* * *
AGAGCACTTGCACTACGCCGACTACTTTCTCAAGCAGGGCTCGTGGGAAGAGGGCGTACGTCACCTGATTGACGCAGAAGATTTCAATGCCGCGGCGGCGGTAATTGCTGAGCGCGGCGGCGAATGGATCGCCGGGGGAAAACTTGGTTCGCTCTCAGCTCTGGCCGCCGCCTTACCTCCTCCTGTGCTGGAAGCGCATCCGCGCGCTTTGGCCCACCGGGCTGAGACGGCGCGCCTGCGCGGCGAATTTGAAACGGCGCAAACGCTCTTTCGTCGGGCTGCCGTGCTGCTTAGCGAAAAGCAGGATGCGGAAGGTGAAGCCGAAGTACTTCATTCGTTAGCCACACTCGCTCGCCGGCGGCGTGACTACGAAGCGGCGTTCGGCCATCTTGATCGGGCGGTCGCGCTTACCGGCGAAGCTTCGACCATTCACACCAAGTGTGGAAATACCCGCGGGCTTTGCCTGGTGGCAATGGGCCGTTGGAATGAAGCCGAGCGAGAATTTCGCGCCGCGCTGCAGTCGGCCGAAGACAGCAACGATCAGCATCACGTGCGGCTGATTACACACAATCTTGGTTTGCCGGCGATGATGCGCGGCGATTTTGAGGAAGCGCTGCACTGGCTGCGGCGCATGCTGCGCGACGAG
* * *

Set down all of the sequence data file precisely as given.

AGAGCACTTGCACTACGCCGACTACTTTCTCAAGCAGGGCTCGTGGGAAGAGGGCGTACGTCACCTGATTGACGCAGAAGATTTCAATGCCGCGGCGGCGGTAATTGCTGAGCGCGGCGGCGAATGGATCGCCGGGGGAAAACTTGGTTCGCTCTCAGCTCTGGCCGCCGCCTTACCTCCTCCTGTGCTGGAAGCGCATCCGCGCGCTTTGGCCCACCGGGCTGAGACGGCGCGCCTGCGCGGCGAATTTGAAACGGCGCAAACGCTCTTTCGTCGGGCTGCCGTGCTGCTTAGCGAAAAGCAGGATGCGGAAGGTGAAGCCGAAGTACTTCATTCGTTAGCCACACTCGCTCGCCGGCGGCGTGACTACGAAGCGGCGTTCGGCCATCTTGATCGGGCGGTCGCGCTTACCGGCGAAGCTTCGACCATTCACACCAAGTGTGGAAATACCCGCGGGCTTTGCCTGGTGGCAATGGGCCGTTGGAATGAAGCCGAGCGAGAATTTCGCGCCGCGCTGCAGTCGGCCGAAGACAGCAACGATCAGCATCACGTGCGGCTGATTACACACAATCTTGGTTTGCCGGCGATGATGCGCGGCGATTTTGAGGAAGCGCTGCACTGGCTGCGGCGCATGCTGCGCGACGAG